Discussion in 'General ME/CFS News' started by Firestormm, Sep 16, 2013.
I find it hard to see how they could really get any results from trawling through GP records as there will be no quality control on treatment, compliance or outcomes. I can see how it works with drugs where there is a simple question around prescribed dose and was it taken but I don't see how it follows for anything else.
I'm not impressed by work they have done thus far on the National Outcomes Data. Given the issues with data and quality control they need to use more robust stats methods than simply quoting the mean.
Yet Dr Crawley promises her patients 97% recovery rates even though little in known. I've certainly go the impression she doesn't believe in severe ME.
No money for Rituximab etc, but £864,000 for another bloody subjective GET study?
This is truly sick. More much needed funds wasted on more "garbage-in = garbage-out" .
No attempt at a placebo control group? Win-win for Crawley, and those making money from cfs, lose-lose for patients.
Better than the Lightning Process? So close that it's within the normal fluctuations of quackery we expect from Crawley?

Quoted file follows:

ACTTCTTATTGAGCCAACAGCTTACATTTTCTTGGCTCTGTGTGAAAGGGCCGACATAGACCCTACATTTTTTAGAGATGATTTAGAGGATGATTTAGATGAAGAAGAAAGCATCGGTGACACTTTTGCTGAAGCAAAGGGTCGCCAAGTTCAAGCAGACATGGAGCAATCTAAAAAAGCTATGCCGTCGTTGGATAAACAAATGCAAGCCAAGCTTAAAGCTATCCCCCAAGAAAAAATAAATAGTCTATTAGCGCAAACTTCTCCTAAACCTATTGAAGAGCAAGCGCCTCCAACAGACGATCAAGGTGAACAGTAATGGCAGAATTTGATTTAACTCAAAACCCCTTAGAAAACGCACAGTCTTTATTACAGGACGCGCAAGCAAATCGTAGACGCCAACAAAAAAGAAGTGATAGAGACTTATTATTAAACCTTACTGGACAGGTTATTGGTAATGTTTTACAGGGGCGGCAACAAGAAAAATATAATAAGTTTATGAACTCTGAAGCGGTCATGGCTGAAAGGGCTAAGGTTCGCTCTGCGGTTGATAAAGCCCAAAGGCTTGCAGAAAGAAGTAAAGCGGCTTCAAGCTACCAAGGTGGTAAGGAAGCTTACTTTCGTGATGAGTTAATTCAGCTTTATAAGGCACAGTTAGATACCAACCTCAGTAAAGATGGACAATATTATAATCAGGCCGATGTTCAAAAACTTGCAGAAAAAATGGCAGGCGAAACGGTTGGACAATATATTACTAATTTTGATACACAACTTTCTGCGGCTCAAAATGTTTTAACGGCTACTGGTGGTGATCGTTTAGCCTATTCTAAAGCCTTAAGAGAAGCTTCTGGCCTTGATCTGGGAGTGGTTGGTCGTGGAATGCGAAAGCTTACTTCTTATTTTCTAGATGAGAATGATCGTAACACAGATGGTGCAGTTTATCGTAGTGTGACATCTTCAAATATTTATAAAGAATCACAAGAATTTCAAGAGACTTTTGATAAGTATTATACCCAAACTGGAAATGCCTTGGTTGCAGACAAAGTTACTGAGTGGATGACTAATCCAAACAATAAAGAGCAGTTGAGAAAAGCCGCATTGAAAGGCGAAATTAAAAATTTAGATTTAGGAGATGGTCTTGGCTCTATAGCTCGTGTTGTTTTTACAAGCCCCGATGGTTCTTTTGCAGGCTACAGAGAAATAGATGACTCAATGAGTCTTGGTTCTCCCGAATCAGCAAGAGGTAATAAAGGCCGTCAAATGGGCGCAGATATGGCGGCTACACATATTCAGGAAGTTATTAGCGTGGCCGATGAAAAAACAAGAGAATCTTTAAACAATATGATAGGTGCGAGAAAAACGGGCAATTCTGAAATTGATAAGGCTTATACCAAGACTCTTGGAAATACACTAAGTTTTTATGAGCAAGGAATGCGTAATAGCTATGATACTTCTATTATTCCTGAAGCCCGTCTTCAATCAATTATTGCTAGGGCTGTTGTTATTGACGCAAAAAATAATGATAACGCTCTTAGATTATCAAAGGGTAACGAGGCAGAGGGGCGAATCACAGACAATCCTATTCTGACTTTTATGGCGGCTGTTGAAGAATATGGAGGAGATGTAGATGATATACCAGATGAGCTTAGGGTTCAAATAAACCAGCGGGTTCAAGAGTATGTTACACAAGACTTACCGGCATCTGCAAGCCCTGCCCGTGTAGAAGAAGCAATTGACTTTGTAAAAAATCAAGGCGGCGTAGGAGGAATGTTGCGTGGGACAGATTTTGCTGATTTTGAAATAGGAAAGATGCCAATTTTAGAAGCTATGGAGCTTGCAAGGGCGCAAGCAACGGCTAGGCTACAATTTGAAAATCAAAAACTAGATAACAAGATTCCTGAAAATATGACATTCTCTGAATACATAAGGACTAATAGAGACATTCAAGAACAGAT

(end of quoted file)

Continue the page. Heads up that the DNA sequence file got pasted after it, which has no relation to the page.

Stuff like this is one of the reasons I feel bad about pushing for more CFS research funding. Better to let patients with other conditions have more worthwhile research than waste money on Crawley.
Action for ME statement:
I think that Sonya Chowdhury is genuinely foolish enough to believe this. She seems utterly uninterested in critically assessing anything. If the amount being spent goes up, that must be a good thing! What an achievement Sonya - you must be so proud. I wonder if she'd be capable of citing one example of poorly done CFS research that served to make life worse for patients. I fear that she may not even realise such a thing is possible.
Why is Stephen Holgate quoted? Please tell me that this isn't the first outcome of the UK CFS/ME Research Collaborative, and it's just an unfortunate use of PR by Bristol?